Saving the planet: Young leaders in Northeast Ohio’s climate movement

The climate movement is gaining strength, largely due to the efforts of youth activists. Colleges and universities are adding sustainability courses to the curriculum. Elementary, middle, and high schools are following suit.

“Young adults are our future leaders,” says Philena Seldon, lead for the Youth Sustainability Leadership Program in the Mayor’s Office of Sustainability in Cleveland. “It’s important for people to understand the role they play [in sustainability], and the earlier you get people involved, the better.”

At the annual Sustainable Cleveland Summit, sixth through 12th graders offer recommendations for future events and initiatives. This is youth environmental stewardship in action, and a Teen Sustainability Summit may be next.

Students have developed projects, too: Chagrin Falls never had a community clean-up before one was organized as a result of students participating in Cleveland's 2019-2020 Youth Sustainability Leadership Program; and St. Ignatius students have found a way to save their school $7,000 by using electronic boards and projectors instead of paper.

In addition to the Youth Sustainability Leadership Program, the city of Cleveland has an internship program for college students, and the Department of Public Utilities has a Summer Youth Employment Program for youth ages 14 to 22. Students in the 2018 program also created this song, "Keeping It Green," to inspire people to be more sustainable.

The city is always looking for volunteers who “want to get involved and do more to help other people and themselves be better stewards of the environment,” says Seldon, the outreach and education liaison.

Conscious campuses

Local colleges are taking notice and enacting programs of their own, not only at the administrative level but at the student level as well. Alethea Watson, president of the Student Environmental Movement at Cleveland State University, has big plans for the organization.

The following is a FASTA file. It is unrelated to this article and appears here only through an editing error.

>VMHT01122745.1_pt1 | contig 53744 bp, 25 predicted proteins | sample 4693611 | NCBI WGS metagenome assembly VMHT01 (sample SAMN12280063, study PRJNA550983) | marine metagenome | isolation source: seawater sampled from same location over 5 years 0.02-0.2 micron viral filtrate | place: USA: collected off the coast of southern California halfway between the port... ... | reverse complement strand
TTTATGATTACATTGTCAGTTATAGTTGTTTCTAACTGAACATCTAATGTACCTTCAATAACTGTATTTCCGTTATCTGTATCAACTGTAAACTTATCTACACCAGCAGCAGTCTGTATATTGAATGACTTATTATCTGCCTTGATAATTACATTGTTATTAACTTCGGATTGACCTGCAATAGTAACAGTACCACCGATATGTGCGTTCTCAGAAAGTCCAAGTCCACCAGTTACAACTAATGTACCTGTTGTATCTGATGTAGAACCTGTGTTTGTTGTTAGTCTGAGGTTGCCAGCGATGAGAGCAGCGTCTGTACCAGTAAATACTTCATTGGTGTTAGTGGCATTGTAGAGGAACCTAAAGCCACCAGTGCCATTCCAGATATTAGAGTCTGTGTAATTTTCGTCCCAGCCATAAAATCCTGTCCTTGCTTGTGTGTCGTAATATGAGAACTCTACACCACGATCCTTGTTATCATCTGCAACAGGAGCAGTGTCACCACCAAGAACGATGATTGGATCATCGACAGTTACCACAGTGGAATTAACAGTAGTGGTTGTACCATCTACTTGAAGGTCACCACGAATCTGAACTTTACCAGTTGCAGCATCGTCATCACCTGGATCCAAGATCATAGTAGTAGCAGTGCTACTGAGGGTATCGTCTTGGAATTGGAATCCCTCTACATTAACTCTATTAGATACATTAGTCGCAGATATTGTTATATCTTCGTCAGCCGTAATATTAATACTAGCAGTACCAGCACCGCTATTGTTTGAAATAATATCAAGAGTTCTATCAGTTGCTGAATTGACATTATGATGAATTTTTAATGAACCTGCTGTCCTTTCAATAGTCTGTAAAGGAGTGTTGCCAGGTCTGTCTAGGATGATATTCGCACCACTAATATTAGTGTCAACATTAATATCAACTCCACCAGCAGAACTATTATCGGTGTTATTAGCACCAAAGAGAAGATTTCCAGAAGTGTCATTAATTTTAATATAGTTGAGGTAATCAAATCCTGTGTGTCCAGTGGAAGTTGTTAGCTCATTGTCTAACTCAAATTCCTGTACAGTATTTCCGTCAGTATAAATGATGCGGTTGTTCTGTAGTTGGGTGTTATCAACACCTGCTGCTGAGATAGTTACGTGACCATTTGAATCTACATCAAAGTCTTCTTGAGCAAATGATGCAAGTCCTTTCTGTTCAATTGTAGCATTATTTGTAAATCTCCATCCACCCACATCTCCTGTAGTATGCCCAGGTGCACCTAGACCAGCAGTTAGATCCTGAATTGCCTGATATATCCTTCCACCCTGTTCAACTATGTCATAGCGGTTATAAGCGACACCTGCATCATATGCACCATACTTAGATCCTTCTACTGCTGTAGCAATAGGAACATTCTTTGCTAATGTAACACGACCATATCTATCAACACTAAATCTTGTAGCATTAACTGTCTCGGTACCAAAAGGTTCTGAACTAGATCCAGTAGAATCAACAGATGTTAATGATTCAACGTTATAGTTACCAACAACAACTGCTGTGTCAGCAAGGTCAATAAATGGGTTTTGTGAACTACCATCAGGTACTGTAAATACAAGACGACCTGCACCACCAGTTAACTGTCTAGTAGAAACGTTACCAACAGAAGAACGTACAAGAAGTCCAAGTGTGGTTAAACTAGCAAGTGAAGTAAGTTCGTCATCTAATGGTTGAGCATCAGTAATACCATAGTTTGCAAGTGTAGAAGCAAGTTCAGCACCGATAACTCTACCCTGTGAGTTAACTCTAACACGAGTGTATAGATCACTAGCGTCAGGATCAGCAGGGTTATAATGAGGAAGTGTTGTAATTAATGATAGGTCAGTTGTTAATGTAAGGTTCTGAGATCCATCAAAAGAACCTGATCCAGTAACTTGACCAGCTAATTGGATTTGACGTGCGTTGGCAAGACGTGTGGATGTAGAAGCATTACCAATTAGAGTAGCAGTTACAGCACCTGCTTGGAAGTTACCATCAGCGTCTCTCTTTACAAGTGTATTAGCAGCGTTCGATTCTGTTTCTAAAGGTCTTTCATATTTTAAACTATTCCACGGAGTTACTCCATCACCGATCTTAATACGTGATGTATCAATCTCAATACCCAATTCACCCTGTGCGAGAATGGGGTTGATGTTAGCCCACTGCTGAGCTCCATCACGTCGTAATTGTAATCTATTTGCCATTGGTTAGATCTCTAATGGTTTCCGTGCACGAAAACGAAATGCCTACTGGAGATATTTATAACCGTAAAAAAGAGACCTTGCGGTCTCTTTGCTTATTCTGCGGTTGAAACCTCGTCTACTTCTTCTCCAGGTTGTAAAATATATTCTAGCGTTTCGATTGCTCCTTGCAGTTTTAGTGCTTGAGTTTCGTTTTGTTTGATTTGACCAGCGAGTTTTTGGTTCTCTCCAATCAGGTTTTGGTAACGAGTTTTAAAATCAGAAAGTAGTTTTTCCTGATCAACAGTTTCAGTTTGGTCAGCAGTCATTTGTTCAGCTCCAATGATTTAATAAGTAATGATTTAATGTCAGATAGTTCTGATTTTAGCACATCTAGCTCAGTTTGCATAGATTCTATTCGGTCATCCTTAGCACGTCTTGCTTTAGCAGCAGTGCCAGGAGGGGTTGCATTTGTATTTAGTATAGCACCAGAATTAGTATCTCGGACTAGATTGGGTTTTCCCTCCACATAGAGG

Watson knew she wanted to be involved in CSU’s efforts to create a more environmentally conscious campus: “I came in straight as a freshman going, ‘Where’s the environmental group on campus? How can I be a part of this important movement happening all across the world?’”

CSU’s Student Environmental Movement pushes for green initiatives on campus, hosts discussions, goes on hikes, and cleans up beaches. But behind the scenes, they do advocacy work as well, contributing student perspectives to climate change conversations such as the plastic ban or the West Side’s EPA fines. “We definitely join the conversation that’s happening, both on our campus and in the Greater Cleveland area,” she says.

CSU’s Sustainability Office, led by Jenn McMillin since 2016, supports the students’ efforts. The environmental activists make themselves visible on campus through campaigns like “Take the Stairs,” which urges students to walk instead of using elevators. They educate the campus body about CSU’s robust recycling program, which includes composting.

The office’s website has links to helpful suggestions, including "Ten Ways to Reduce Waste On Campus." They include: Refill your water bottle at 45 stations across campus; bring your own coffee mug for a discount at all campus cafes; and print double sided.

Emily Brown volunteers around the community, here seen planting a tree.They even have a green event planning guide, which offers advice to event planners on how to reduce waste. Emily Brown, a graduate student in the Urban Studies program, was an intern in the Sustainability Office as an undergrad and was a major force behind the planning guide.

For her graduate program, Brown developed a project about transportation, working to measure—and eventually reduce—greenhouse gas emissions on and off campus. “Class projects are helpful because they can get more data to understand next steps,” she says. Creating a clear picture on emissions, especially for a commuter campus like CSU, will help them reduce their carbon footprint.